This week the youngest reader and achiever in our house is heading off to University, yet it only seems like yesterday he was heading off to his first day of Kindergarten.As he drives off to campus strong and independent, I am secure in the knowledge that myself and the teachers he has encountered along life's journey so far, have given him all the tools he needs to prepare him for a successful career wherever that path may lead him.
I remember that first day thirteen years ago so clearly. Being the youngest of three boys he was so keen to start school and learn to read. He expected to come home with homework that very first day. He didn't cling or cry, it was me that had a tear in my eye, so hard to let go of my last one! He waved goodbye and raced straight inside to "learn".
The class was a Kinder/Year One composite which couldn't have proved more perfect. My son thrived in the learning atmsophere, soaking up every letter, sound, word and number he could. It didn't take long before he was not only bringing home sight words to learn to read, but spelling lists as well!
The teacher was so wonderful and patient with all of them no matter what their level of ability, and believe me, there was quite a range in a group like that! She set a challenge word or two in each weeks spelling list, mainly for the year one students, never expecting the Kindies to take up the gauntlet. Son number three and his mate were always up to the challenge though, even when she put in the word "photosythesis". They could both spell it and explain what it meant!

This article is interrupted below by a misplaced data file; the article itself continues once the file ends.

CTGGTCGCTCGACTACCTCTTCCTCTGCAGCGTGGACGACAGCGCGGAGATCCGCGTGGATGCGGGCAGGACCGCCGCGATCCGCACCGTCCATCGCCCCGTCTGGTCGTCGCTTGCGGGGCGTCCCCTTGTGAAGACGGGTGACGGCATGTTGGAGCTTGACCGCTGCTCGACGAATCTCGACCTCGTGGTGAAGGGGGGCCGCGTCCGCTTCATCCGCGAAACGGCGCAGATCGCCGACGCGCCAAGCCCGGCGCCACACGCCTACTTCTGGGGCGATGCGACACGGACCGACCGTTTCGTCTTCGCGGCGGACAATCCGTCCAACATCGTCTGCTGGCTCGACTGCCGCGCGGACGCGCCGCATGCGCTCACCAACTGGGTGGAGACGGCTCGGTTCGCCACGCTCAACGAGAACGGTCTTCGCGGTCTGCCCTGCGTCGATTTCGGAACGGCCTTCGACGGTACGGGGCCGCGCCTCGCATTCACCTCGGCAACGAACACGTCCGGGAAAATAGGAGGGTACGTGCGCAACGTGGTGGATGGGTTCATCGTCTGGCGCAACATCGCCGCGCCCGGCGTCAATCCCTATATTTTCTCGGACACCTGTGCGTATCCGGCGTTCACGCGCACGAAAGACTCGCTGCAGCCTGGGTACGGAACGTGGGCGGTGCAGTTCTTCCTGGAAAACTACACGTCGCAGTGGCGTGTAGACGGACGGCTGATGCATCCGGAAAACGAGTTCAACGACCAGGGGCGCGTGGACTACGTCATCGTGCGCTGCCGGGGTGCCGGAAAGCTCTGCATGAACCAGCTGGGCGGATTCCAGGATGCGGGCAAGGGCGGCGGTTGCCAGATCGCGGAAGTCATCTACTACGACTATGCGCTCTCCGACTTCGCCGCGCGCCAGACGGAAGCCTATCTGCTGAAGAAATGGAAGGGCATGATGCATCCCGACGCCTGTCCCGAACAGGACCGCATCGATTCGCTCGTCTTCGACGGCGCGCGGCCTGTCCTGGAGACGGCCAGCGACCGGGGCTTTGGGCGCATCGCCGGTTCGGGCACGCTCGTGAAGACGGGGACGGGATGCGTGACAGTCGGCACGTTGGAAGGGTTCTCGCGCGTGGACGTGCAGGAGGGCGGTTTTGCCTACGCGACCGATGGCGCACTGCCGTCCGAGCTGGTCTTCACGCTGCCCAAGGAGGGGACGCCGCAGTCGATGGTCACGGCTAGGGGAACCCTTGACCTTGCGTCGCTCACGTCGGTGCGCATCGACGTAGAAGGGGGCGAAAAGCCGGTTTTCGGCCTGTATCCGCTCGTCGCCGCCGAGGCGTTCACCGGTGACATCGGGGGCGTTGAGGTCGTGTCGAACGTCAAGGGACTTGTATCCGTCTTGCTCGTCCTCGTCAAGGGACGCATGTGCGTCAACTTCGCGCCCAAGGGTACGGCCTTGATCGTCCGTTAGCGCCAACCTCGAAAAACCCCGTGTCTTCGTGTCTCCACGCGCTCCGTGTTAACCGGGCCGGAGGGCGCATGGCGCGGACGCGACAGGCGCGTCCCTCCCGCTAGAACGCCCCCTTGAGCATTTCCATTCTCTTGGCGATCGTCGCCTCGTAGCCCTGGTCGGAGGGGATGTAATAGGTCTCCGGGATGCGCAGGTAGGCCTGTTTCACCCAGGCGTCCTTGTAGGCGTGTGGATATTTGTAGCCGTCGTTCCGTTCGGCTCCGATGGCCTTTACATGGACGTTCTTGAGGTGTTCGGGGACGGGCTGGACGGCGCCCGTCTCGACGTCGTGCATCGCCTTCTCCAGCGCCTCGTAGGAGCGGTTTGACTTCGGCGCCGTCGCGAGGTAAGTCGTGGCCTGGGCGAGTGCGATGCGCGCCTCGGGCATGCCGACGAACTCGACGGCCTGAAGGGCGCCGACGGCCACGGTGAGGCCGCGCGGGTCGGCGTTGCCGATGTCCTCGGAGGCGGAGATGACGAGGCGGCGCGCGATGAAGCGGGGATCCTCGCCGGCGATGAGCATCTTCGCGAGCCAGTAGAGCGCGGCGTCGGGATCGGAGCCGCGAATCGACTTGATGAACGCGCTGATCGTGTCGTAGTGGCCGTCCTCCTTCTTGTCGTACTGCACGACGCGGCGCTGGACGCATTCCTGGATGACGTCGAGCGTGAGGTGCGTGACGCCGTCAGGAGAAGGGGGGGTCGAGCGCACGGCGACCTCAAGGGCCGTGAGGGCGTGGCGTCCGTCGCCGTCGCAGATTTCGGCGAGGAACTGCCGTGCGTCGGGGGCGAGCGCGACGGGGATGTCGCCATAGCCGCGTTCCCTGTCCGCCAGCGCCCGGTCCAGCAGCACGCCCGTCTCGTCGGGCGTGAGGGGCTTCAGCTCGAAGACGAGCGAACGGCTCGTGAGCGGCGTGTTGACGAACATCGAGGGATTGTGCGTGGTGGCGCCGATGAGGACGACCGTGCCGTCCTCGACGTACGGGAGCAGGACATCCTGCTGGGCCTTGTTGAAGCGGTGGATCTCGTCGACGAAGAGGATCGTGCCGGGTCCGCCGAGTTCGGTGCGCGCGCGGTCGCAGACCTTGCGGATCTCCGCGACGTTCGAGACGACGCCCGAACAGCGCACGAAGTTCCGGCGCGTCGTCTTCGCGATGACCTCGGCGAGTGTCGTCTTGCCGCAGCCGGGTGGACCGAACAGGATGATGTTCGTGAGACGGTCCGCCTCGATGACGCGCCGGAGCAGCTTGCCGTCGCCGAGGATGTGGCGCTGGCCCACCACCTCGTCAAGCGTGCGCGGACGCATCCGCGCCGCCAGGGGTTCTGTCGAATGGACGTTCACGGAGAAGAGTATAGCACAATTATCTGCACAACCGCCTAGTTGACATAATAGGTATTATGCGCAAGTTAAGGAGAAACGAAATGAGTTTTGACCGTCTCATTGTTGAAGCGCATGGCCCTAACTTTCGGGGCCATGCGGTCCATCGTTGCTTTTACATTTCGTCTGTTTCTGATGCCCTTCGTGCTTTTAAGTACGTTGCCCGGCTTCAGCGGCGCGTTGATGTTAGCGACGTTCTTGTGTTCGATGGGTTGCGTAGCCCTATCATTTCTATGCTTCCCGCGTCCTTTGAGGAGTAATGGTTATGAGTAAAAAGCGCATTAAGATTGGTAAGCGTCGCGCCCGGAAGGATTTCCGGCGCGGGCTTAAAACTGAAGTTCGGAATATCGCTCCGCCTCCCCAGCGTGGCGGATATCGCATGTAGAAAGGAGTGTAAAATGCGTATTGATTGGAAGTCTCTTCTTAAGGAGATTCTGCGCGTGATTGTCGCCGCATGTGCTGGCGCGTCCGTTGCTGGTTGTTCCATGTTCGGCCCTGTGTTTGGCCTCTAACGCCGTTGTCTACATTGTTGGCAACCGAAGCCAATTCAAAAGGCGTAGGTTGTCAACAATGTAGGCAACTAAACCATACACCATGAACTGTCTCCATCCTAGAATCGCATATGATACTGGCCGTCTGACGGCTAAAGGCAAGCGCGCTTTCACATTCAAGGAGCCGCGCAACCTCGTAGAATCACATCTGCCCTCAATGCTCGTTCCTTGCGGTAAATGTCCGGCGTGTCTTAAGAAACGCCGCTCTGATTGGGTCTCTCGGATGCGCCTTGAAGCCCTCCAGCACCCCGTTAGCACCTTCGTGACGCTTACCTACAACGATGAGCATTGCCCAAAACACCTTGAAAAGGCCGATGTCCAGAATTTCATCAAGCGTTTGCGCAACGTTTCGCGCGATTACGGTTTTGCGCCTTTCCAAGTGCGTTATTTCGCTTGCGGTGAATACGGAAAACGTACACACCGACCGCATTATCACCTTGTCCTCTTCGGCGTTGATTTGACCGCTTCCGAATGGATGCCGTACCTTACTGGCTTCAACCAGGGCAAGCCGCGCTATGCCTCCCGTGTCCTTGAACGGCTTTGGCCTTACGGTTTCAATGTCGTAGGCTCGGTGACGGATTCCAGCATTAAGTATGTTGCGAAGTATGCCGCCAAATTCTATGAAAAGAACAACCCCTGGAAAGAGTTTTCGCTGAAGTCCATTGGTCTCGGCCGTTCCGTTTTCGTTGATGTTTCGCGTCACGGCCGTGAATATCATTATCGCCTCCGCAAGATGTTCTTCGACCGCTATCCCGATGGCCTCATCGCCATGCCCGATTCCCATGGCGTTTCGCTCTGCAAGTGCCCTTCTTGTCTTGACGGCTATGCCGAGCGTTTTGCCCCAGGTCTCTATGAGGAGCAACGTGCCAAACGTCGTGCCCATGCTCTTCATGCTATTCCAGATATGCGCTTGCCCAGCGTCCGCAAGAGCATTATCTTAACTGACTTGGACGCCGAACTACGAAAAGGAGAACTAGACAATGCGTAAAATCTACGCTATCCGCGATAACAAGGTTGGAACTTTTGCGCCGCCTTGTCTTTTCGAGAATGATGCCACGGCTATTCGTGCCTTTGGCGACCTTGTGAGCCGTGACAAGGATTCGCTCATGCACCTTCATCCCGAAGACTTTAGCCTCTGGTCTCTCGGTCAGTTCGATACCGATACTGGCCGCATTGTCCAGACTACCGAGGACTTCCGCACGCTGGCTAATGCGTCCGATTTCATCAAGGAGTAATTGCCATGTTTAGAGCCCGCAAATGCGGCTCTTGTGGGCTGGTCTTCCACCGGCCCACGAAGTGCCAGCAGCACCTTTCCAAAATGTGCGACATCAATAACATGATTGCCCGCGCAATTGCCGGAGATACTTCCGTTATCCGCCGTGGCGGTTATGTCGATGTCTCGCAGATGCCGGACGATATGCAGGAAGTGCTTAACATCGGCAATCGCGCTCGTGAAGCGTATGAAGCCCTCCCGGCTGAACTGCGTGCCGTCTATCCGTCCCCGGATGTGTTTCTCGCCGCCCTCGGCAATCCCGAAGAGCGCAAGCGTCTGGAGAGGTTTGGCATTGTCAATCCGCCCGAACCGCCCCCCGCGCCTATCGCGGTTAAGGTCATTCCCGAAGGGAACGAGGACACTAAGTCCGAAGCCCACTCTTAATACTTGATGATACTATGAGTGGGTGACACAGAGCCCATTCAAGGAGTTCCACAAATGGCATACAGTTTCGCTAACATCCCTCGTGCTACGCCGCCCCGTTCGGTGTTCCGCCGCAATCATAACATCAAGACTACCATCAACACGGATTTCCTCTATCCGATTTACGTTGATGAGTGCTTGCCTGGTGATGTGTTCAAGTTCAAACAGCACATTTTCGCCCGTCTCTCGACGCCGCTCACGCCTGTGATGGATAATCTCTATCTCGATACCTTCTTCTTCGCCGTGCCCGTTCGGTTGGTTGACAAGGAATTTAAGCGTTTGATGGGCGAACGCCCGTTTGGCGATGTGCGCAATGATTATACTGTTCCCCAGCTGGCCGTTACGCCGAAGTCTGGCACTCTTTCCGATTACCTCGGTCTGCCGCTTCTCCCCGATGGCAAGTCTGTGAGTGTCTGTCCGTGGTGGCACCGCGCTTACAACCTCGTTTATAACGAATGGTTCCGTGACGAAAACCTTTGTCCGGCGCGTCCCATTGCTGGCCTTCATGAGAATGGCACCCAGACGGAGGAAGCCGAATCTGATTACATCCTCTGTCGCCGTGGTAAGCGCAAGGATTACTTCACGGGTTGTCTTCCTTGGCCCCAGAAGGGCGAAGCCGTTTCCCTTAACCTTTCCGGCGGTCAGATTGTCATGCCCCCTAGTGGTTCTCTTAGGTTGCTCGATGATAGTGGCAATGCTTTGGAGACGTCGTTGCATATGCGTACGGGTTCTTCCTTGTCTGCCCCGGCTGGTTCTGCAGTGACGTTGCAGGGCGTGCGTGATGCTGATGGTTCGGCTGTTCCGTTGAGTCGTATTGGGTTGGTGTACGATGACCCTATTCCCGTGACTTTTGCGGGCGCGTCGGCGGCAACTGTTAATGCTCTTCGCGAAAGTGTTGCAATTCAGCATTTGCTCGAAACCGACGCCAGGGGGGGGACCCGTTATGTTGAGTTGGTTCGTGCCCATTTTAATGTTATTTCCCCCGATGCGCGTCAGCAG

She set a great example to the start of his learning career. Always challenge yourself, nothing is ever too monumental if you put your mind to it.
There have been other great teachers along the way. The Year One teacher that was originally a high school science teacher. He brought science experiments into the classrom. Blew up volcanoes, made sherbert and honeycomb. Had an monumental effect on son number one. That son found an immediate thirst for chemistry and geology. Couldn't read enough about volcanoes, the earth, tornadoes, climate change etc. He now has a Geology Degree and is working very happily in the field. That teacher taught the essentail lesson of finding a passion in life, hang on to it, read and learn all you can about it and one day you can make it your career.
Two special teachers saw the compassionate, gentle side of my middle son. His teacher in the International school in Thailand where he was surrounded by fellow students from a myriad of nations and became friends with every one of them, to his teacher on return to Australia where he had to adapt back to life in the suburbs where everyone was the same. He learnt a very important life skill, that differences should be not only tolerated but embraced and celebrated.
There have been many gems in our lives over the eighteen years since my firat son started school til the youngest finished. Far too many to mention. Hang on to the ones you find. Treasure them, they are worth their weight in gold! Your children will remember and value them and so will you.